The Play Date From Hell

The Play Date From Hell

Charlie threw his coat into his cubby. Bridget, Charlie’s mother called into the room, “Hi all. Charlie will be bringing Finn home. See ya!”

“Hi Charlie,” greeted Miss Carter, cheerfully.

“Hi. Where’s Finn?”

“He isn’t here yet. I have some new cars. Would you like to see them? ”

“I want to see Finn. We’re having a play date today.”

“Remember, try your hardest to not talk about your nice after school plan. Others might feel left out.” 

“Oh, Finn! Hi. Today you’re coming over, right?” Charlie made the announcement like a train conductor. 

“Boys!” Miss Carter warned. “Please, no talk of dates during class time.” 

Taylor, Finn’s mother, echoed the teacher. “That’s a class rule.”

Leaving the room, Taylor looked back to see Miss Carter talking to Charlie, who had his arms up blocking Betsy and Billy from the new cars. 

“Finn is my friend and he likes cars. We’re having a play date.”

Miss Carter took the boys aside. “Your play date is after school. During class you have to include others in your games.” 

More children arrived. Sarah ran to show Miss Carter her purple, sparkly barrette. 

“I love it on you. How pretty it looks in your shiny dark hair!

Miss Carter turned to see Billy in tears. Finn was patting him. “What’s going on?”

Charlie was hiding between the wooden stove and sink, imagining that he was invisible. “If Finn is coming over, then we are best friends. You aren’t, Billy.” 

Miss Carter closed the door. “Children please meet me on the apple rug. We will have a tiny meeting.” 

All of the children flew to the rug. Charlie squeezed between Billy and Finn. 

“Here is your special seat, Charlie. Right next to me,” Miss Carter said firmly.

“Well, then Finn gets one too. Come on Finn.”

Finn knew to not move. 

“My feet can’t work. I am so sleepy,” Charlie exclaimed. 

“Maybe too sleepy for a play date,” Miss Carter said. 

“Oh no, I’m awake now. I have magic powers. I am fine.” He sat next to the teacher. 

“Children, good morning. I want to make a quick but serious announcement. Then you may go back to playing. If Mommy and Daddy make arrangements for you to go to a friend’s house, that is special. What do I always ask of you?”

“You just know it but you don’t talk about it until the end of the day,” Sarah said thoughtfully.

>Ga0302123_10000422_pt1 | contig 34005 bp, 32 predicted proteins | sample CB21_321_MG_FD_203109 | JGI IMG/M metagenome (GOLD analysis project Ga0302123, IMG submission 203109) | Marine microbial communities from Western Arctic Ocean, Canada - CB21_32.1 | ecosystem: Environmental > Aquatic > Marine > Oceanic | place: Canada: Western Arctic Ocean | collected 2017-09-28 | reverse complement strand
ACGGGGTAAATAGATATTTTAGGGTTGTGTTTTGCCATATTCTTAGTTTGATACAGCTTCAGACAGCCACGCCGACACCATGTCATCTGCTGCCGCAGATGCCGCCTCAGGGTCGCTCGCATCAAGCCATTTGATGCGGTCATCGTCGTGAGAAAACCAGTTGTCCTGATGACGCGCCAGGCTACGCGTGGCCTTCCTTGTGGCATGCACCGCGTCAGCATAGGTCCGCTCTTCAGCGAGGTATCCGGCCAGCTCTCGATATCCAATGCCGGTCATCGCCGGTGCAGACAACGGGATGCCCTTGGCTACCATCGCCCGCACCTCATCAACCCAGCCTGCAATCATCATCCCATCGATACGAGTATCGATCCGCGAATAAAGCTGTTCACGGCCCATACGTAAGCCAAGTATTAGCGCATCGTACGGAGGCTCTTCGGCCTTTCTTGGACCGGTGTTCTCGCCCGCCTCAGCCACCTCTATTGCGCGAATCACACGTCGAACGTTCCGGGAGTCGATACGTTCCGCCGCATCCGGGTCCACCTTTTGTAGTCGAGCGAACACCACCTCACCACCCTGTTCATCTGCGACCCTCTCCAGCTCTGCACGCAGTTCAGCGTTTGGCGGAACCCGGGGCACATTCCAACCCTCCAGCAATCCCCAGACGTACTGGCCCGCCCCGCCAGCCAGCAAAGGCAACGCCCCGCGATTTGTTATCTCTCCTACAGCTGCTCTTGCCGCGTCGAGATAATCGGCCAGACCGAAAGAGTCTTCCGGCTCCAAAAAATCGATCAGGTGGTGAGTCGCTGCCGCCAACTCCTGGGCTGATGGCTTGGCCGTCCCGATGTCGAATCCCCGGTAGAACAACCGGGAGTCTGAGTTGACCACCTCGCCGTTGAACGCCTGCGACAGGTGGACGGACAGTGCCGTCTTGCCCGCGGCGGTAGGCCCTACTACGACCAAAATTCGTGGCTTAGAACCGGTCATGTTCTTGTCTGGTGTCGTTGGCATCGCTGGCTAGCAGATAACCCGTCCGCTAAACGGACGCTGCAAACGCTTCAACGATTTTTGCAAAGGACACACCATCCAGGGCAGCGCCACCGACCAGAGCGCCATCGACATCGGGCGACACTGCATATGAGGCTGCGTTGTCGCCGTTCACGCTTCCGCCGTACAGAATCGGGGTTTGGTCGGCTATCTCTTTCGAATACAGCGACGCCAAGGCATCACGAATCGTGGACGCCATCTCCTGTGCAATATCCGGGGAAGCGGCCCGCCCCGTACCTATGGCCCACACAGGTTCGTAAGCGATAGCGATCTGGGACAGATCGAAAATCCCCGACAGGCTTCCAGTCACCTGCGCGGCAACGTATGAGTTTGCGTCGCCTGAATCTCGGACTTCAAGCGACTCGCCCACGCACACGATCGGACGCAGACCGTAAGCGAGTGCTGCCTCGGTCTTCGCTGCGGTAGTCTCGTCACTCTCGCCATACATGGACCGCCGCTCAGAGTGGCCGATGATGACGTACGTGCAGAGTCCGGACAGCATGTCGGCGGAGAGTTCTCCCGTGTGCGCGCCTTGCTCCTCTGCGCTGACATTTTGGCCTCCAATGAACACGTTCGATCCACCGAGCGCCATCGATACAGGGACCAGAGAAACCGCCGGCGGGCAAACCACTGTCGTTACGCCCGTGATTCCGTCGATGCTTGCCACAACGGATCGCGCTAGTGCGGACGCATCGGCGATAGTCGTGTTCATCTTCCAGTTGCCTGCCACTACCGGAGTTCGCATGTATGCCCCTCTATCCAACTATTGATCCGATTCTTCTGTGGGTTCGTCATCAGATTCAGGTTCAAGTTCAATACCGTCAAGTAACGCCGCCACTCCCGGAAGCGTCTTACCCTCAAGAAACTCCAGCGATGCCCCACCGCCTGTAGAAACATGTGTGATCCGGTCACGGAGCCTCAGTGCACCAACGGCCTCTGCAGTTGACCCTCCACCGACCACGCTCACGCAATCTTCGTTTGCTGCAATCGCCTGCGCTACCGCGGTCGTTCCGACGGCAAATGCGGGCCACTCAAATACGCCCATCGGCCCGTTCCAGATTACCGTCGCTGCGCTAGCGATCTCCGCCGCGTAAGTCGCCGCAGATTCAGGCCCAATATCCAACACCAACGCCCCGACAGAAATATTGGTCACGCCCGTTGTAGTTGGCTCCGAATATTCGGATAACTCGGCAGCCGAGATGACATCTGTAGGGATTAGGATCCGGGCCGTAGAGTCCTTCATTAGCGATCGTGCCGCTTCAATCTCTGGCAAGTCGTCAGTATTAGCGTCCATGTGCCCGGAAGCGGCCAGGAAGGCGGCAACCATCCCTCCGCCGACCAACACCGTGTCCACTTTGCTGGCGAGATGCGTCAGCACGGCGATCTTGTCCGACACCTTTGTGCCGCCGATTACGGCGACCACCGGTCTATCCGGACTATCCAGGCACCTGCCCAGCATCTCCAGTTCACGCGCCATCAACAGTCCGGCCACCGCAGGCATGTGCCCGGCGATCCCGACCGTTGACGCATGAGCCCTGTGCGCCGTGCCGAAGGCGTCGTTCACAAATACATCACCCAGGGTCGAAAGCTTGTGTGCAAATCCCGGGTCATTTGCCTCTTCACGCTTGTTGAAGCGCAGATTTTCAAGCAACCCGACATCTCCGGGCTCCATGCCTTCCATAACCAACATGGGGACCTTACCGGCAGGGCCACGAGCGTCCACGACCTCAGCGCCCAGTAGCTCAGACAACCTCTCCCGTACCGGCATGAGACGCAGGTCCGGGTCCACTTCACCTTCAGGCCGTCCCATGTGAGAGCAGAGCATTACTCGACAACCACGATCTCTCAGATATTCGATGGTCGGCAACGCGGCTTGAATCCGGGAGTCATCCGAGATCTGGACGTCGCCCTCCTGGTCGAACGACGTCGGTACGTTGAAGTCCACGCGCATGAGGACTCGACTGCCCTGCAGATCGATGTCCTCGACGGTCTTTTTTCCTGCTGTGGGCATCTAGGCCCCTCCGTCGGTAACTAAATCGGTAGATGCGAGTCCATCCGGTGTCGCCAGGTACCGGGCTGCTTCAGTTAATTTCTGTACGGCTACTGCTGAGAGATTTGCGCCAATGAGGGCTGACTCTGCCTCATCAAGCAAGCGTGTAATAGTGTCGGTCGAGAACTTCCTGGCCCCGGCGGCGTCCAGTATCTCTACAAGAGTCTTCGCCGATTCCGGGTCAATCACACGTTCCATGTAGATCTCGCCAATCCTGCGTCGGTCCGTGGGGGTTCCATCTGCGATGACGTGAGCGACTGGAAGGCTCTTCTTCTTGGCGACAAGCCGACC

“Yes, Sarah that was so well said. Why do I ask you not to talk about it?” 

“Some of us won’t get to go and then we feel sad,” Billy said tearfully. 

Finn reached over to Billy and said, “You will someday,” in a whisper. “I wish everyone could come…”

“That’s the dumbest idea in the whole wide world. Finn, only you get to come.” 

Miss Carter looked at Charlie, sensing how upset he was becoming. “Let’s all try to remember that a happy plan is fun. Talking about it and having others know that they are not a part of it takes something away from the nice feeling. Do you think we can all agree we won’t talk about dates anymore?”

There was a chorus of yesses. Soon the room felt whole and peaceful again. The day flew by for everyone but Charlie. Finn built a tall house with Liza and Timmy. Tom added woodland animals and Sarah taped on a piece of orange paper that read, “Happy now, good again” in purple letters. 

Before long, it was clean up time. The clean up music helped the children to feel happy as they put things away. Finn made an assembly line with Liza and Timmy and they put the blocks back on the shelves in no time. In the dress up area others put the fake food and clothes away. Miss Carter was getting snack, placing apples and cheese on plates. Charlie was moping. 

“Charlie, I’d love some help. Will you help me?” 

“I will… I will,” some children offered.

“That would be lovely. There’s a lot to do. Let’s wash our hands and then Charlie, could you serve water?”

Saying nothing, Charlie slowly went to the sink and filled a few pitchers. 

As Charlie poured water into Finn’s cup, Finn said, “Thanks, Charlie.” 

Charlie said nothing. Others thanked him and got no answer. 

Billy raised his hand. “We felt sad before that we weren’t going with Charlie and Finn. Now Charlie is sad. I wish he could get happy again.”